Continuing to present the extraordinary research of the late Antony Sutton—
Today’s Sutton excerpt comes from his 1986 book, The Best Enemy Money Can Buy.
As usual, the detail is shocking. So are the names of the men.
The question is why: why are these men doing this?
Are they bankrolling and supplying both sides of a war for the money? Is because they want to make both sides equal, in hopes that a standoff will avert a global catastrophe?
My position is clear. I’ve stated it before.
When you can fund and supply two enemies, you’re already thinking about the aftermath, when the conflict will diminish or end. You’re planning to build an organization that will “manage the peace.”
That organization will have to be large. Very large. Which is exactly what you want. It will take on the shape of something like global governance—as much governance as you can create and impose.
Which is really what you wanted all along.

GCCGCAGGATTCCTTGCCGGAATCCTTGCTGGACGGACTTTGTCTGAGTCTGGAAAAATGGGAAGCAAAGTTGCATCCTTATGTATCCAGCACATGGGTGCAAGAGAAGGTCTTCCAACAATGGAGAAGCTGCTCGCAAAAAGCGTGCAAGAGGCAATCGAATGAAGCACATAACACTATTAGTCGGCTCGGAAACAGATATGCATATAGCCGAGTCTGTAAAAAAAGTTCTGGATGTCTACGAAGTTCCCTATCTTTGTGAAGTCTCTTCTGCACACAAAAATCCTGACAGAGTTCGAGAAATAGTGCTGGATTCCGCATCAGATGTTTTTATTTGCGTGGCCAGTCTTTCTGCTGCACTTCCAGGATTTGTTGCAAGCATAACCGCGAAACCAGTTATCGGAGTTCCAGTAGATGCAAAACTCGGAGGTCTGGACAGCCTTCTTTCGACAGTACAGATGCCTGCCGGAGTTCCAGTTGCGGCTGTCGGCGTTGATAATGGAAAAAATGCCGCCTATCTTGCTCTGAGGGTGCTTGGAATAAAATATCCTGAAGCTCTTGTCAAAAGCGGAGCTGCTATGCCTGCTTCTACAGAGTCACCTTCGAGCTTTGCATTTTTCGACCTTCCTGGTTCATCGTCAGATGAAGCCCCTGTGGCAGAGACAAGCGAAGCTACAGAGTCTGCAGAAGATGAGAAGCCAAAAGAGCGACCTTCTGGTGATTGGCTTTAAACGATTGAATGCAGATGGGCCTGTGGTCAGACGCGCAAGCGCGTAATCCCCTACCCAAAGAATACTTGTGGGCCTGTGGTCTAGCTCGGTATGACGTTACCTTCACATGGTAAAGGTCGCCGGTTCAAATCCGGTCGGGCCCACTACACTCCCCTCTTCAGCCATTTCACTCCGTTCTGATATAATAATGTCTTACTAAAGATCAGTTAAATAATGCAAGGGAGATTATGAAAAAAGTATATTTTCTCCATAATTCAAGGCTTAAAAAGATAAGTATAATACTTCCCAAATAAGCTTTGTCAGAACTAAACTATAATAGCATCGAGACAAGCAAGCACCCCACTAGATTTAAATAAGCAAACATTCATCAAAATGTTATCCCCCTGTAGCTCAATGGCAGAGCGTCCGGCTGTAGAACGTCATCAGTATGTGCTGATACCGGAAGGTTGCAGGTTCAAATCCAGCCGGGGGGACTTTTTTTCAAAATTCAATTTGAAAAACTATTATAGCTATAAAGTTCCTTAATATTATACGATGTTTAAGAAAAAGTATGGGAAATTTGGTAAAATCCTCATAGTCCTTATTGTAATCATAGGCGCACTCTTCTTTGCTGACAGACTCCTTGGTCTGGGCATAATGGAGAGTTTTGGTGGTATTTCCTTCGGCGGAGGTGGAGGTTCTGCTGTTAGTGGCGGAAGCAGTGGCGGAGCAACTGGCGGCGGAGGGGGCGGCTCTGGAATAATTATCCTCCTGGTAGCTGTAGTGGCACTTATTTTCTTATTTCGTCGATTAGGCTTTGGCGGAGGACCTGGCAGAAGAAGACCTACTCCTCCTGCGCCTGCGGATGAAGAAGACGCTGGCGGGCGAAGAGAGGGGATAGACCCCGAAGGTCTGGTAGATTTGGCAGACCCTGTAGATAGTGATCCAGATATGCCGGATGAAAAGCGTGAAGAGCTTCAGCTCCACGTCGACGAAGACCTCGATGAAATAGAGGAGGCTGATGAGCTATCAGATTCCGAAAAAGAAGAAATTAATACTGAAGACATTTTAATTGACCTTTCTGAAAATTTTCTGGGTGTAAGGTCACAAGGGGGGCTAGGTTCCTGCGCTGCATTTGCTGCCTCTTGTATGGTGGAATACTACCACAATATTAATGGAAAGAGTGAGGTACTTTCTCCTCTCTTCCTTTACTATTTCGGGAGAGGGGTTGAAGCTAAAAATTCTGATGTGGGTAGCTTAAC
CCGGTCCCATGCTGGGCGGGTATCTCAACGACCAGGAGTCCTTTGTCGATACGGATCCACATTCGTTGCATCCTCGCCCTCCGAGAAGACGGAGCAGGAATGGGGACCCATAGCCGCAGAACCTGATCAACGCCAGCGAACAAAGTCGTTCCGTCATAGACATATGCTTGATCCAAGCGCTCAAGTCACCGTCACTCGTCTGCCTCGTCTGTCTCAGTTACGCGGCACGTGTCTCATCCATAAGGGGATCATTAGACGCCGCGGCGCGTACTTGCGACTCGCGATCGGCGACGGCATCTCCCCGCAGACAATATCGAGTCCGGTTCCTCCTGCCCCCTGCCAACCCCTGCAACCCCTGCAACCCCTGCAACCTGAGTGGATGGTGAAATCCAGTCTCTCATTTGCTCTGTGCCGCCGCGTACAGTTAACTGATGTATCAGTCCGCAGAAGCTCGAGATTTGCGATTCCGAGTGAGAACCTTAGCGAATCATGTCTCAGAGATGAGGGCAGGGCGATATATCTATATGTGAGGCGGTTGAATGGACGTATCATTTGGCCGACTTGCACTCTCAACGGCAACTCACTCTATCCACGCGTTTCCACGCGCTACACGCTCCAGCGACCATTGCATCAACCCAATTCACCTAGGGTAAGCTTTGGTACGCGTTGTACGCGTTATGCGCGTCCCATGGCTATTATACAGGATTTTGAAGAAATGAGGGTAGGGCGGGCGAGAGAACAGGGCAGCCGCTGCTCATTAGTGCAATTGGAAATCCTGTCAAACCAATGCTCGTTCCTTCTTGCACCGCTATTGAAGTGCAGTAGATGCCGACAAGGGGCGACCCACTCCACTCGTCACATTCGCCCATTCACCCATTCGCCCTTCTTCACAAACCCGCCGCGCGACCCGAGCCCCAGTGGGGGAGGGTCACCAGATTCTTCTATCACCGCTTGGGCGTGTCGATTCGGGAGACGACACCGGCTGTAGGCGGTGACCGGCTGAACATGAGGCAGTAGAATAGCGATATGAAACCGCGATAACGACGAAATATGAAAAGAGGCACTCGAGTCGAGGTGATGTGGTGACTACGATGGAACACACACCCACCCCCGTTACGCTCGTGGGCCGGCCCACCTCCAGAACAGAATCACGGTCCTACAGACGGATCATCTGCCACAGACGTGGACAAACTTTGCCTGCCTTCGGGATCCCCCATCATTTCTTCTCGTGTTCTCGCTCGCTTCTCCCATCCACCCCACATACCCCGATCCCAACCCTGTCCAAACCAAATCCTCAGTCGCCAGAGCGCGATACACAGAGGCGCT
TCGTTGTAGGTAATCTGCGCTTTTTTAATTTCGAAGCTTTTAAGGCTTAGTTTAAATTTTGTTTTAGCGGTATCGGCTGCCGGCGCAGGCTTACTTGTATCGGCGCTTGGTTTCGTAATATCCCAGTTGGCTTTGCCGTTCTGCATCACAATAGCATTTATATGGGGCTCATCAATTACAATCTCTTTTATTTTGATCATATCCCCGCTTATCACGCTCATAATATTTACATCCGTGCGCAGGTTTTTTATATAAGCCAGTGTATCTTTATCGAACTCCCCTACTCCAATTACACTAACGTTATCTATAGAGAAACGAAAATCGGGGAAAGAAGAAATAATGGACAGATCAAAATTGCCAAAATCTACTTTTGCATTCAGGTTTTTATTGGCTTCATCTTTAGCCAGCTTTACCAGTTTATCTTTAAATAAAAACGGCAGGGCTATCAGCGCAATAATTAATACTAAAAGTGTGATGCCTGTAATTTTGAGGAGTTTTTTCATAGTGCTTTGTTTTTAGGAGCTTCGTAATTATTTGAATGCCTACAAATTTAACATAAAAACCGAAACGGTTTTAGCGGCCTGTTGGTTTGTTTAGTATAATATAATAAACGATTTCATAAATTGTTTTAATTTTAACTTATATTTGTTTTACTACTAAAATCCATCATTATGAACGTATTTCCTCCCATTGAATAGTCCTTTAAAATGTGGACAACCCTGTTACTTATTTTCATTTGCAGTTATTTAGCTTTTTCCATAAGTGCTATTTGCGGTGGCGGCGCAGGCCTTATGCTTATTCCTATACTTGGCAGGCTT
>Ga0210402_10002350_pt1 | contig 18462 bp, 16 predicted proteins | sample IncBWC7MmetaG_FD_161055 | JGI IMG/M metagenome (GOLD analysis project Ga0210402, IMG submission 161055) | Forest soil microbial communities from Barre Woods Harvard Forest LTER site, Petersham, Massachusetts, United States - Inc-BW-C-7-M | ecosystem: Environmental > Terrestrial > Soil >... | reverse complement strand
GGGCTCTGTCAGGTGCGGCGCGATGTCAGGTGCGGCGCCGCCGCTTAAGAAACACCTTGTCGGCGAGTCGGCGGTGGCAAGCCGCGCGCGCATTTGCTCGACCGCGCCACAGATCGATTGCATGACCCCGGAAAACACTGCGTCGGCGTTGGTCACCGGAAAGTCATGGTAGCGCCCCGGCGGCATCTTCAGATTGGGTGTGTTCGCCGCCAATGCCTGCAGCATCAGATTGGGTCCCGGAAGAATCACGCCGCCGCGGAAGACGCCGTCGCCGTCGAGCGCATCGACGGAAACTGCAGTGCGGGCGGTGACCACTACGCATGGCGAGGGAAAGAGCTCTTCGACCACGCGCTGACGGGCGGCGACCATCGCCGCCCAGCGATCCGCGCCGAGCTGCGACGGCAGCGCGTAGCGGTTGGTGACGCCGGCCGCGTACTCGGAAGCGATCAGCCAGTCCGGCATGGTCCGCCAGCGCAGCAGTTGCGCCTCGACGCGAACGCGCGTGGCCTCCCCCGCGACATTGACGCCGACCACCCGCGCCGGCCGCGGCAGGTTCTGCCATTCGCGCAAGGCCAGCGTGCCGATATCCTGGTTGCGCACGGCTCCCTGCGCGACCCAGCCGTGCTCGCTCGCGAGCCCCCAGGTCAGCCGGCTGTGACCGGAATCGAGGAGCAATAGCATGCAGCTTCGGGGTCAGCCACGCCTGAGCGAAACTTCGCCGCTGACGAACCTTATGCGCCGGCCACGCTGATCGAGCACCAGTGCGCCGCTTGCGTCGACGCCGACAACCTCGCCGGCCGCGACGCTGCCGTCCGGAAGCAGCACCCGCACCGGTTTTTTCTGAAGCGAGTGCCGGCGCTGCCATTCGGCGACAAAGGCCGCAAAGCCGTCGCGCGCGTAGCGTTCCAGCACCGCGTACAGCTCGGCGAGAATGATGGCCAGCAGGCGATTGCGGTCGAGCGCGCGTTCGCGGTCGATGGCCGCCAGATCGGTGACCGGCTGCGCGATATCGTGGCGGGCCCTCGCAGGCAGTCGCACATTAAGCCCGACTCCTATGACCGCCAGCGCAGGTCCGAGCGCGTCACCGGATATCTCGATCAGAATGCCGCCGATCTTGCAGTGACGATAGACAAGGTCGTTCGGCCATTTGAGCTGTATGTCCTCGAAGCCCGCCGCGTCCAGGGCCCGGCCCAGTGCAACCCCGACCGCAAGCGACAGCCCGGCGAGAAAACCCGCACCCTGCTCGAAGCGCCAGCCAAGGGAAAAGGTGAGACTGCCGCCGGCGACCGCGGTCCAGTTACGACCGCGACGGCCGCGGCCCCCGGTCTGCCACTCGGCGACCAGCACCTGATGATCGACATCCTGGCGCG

Which was why you funded and supplied both sides in the first place.
Which is why you’re called Globalists.
(And I’m not just talking about the United Nations. That’s merely one piece of a much larger “management” structure.)
OK. Now here is the Sutton excerpt:
“Although the military output from [Soviet] Gorki and ZIL was well known to U.S. intelligence and therefore to successive administrations, American aid for construction of even large military truck plants was approved in the 1960s and 1970s.”
“Under intense political pressure from the deaf mute blindmen, U.S. politicians, particularly in the Johnson and Nixon administrations under the prodding of Henry Kissinger (a long-time employee of the Rockefeller family), allowed the Togliatti (Volgograd) and Kama River plants to be built.”
“The Volgograd automobile plant, built between 1968 and 1971, has a capacity of 600,000 vehicles per year, three times more than the Ford-built Gorki plant, which up to 1968 had been the largest auto plant in the USSR.”
“Although Volgograd is described in Western literature as the ‘Togliatti plant’ or the ‘Fiat-Soviet auto plant,’ and does indeed produce a version of the Fiat-124 sedan, the core of the technology is American. Three-quarters of the equipment, including the key transfer lines and automatics, came from the United States. It is truly extraordinary that a plant with known military potential could have been equipped from the United States in the middle of the Vietnamese War, a war in which the North Vietnamese received 80 percent of their supplies from the Soviet Union.”